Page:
Re: Carrying over ATs from GDM to GNOME session (brainstorm)
- From: Willie Walker <William Walker Sun COM>
- To: Brian Cameron <Brian Cameron Sun COM>
- Cc: Jon McCann <jmccann redhat com>, gnome-accessibility-list gnome org
- Subject: Re: Carrying over ATs from GDM to GNOME session (brainstorm)
- Date: Tue, 03 Nov 2009 17:17:40 -0500
Personally, I think that a more serious problem is fixing
gnome-settings-daemon and control-center to allow AT programs to be
easily launched via hotkey and gestures. Refer here:
This regression is indeed bad. It's fortunate that the bugs are logged,
however (and thank you!), and the discussion of this thread can continue
to focus on carrying over ATs from GDM to GNOME session.
The ability to "carry-over" AT programs from the login screen to the
user session is not such a needed feature if the user can easily launch
the AT programs once their session starts.
An issue which the carry over solution would solve is the very awkward
method by which a11y needs to be enabled for the desktop. Unlike gdm,
which will have a11y enabled by default, the user session has a11y
disabled by default. So, if you can get an AT running during an
inaccessible session, you really need to hope that the AT sets the a11y
gconf flag and offers you with the ability to log out.
The carry over would help ensure that the a11y gconf flag is set for the
user if it is needed, making the user session accessible. Imagine also
that I needed high contrast large print inverse to log in. It sure
seems awkward to have to go through the theme selection process all over
again once I login. I think the carry over solution would be a much
more pleasant out of the box experience.
Typically users only need to do this sort of boot-strapping on
first-login anyway, since users would typically would configure AT
programs to always launch in their user session on login. So, after
first login, I am not sure the need to "carry over" AT settings even
makes sense. Willie also seemed to express concern about this.
If the carry over feature were in place, I believe the most common place
one would want to use gestures to launch an AT would be at the login
screen. Once a user has logged in, they are likely to configure their
session so the AT automatically starts when they log in.
The cases where I've seen end users wanting to start an AT from a
keystroke is for cases where they really want to restart the AT. For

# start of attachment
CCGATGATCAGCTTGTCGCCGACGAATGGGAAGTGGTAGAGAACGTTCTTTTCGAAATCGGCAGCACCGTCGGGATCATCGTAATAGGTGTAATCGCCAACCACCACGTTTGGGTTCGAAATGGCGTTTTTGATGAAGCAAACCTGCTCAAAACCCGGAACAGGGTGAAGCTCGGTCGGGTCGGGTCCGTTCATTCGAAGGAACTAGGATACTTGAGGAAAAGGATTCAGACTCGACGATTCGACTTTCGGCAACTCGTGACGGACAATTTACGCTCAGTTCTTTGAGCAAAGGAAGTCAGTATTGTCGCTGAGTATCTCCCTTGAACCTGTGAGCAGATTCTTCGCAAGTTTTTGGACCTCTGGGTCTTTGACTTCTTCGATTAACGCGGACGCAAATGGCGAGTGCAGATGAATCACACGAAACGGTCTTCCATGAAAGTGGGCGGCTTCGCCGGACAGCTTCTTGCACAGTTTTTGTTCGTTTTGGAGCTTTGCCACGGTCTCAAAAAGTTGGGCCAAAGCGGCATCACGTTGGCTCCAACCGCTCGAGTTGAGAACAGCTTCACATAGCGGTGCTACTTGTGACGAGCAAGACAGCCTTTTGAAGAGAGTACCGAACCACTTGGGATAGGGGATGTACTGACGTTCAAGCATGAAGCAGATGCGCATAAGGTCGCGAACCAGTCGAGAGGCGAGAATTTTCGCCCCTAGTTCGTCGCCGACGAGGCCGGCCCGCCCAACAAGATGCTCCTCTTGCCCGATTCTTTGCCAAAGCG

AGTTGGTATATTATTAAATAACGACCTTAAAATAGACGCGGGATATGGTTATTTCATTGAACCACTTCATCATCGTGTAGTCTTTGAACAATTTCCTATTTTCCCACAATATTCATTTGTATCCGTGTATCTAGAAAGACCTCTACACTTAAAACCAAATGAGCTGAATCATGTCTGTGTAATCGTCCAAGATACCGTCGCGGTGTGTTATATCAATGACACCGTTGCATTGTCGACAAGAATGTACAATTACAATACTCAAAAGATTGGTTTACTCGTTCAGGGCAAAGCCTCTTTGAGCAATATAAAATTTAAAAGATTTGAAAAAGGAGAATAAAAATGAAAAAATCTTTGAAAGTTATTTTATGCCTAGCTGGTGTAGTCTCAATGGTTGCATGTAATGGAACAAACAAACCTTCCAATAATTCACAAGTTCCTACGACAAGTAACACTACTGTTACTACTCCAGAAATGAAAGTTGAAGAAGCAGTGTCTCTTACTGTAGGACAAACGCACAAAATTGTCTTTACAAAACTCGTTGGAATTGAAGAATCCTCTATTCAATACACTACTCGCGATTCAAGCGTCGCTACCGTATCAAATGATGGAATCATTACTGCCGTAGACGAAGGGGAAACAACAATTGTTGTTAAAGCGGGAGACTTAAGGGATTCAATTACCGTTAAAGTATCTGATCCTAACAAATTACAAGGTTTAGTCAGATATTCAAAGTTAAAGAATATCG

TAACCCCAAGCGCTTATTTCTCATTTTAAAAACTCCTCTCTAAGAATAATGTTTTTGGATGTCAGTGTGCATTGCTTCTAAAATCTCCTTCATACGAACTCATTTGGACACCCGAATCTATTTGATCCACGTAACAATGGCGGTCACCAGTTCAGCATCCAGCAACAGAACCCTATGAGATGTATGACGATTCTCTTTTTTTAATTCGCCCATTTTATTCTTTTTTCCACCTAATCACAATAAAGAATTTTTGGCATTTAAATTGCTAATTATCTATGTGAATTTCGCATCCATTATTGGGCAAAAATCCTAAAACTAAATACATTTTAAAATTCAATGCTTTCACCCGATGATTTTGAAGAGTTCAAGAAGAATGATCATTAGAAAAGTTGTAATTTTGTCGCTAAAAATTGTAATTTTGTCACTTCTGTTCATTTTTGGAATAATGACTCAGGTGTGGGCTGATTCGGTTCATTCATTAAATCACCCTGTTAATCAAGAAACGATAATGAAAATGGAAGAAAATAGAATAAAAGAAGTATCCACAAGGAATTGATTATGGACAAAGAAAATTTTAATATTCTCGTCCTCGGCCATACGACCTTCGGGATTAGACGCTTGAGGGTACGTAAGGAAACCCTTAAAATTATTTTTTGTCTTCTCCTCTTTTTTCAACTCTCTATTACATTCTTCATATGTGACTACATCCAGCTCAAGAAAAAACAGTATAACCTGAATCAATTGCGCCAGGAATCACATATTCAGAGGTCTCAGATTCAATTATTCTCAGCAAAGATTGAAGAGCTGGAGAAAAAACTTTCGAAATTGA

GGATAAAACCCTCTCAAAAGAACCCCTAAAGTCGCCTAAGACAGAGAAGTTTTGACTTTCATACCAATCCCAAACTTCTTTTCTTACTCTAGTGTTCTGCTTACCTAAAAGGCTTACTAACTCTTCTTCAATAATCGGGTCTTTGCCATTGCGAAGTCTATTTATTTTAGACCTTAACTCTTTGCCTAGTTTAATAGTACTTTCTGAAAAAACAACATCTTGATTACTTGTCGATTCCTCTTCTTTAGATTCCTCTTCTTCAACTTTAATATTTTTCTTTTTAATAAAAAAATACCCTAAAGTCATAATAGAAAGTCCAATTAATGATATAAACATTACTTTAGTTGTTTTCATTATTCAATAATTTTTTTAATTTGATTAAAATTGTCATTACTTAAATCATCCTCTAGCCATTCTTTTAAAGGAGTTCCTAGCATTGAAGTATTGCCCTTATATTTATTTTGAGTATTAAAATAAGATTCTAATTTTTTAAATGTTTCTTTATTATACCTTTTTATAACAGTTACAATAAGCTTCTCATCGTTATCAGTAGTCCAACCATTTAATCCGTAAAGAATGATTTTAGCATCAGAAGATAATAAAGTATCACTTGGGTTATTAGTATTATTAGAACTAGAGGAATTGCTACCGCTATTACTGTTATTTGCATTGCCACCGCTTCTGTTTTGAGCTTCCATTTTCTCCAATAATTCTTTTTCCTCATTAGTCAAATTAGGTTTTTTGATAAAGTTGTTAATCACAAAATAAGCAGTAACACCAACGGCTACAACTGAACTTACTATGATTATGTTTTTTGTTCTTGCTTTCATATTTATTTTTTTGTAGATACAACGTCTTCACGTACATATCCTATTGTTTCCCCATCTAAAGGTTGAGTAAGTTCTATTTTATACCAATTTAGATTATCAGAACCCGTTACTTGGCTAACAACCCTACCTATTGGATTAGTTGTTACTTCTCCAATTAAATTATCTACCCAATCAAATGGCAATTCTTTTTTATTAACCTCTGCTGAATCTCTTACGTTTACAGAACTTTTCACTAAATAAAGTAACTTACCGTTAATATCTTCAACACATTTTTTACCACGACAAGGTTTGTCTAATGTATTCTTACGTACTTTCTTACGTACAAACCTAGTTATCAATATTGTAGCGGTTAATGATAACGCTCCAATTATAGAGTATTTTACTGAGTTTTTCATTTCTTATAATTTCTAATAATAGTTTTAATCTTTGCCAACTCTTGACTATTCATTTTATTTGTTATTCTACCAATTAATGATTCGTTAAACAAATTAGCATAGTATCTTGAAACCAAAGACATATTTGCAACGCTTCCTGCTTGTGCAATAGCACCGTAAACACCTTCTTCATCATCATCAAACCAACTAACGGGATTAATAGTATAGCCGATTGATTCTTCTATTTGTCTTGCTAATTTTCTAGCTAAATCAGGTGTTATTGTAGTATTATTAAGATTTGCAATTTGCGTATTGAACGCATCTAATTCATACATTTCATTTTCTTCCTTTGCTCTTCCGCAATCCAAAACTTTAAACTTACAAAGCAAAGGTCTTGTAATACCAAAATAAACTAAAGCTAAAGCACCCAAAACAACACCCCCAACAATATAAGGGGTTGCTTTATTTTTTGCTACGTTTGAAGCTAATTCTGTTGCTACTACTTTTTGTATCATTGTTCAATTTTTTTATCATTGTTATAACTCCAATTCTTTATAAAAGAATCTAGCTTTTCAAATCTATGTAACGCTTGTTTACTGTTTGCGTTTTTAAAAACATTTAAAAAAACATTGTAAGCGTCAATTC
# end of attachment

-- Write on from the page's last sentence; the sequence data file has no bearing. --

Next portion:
example, sometimes the a11y infrastructure hangs or an app hangs or orca
hangs. The quickest way to unhang the system can be to restart orca
because orca clears up a bunch of stuff when it initializes. So, the
user can create a custom keystroke to launch Orca via the
However, I might be missing something, which is the case where a
gnome-session is *always* running, such as in a public kiosk. It seems
to me that the System->Preferences->Keyboard_Shortcuts dialog would
provide at least some way to set up the AT's to launch via keystrokes.
That would then leave the non-keyboard related gestures (e.g., the mouse
enter/leave over boundaries gestures). I'm not 100% sure, but I think
one of the more useful ones is the dwell gesture provided by
MouseTweaks. So, that can be resolved by putting the MouseTweaks applet
in the panel and hope/assume that the user has some way of moving the
mouse when they approach one of these public kiosks.
Dealing with the complexities of making AT programs "carry over"
while honoring the users personal preferences seems hard to implement
Francesco's solution of offering a checkbox seems like it might work and
be rather simple.
Note that this topic was discussed before, in 2007. A patch for the
old GDM was written that implemented the feature you are describing.
However, as you can see from the bug comments, the patch was never
really finished, and some of the design issues were never resolved.
It would probably be good to look over that previous work to see
what was done before, and to check if any of the ideas might be
useful in this effort.
The work in the bug seems kind of interesting in that the carry over
mechanism is basically an environment variable. I think a hard part
would be to then turn this into something that makes sure the a11y
settings are set appropriately and as one might expect. Note also that
if the AT-SPI infrastructure is needed, the gconf key should be set
before any GUI operations are done so that the appropriate a11y modules
can be loaded by GTK+.
I'm curious if some sort of script/app run via an autostart *.desktop
file during the gnome-session initialization phase might be able to
perform some logic based upon the presence/absence (and value if
present) of an environment variable.
] [Thread Prev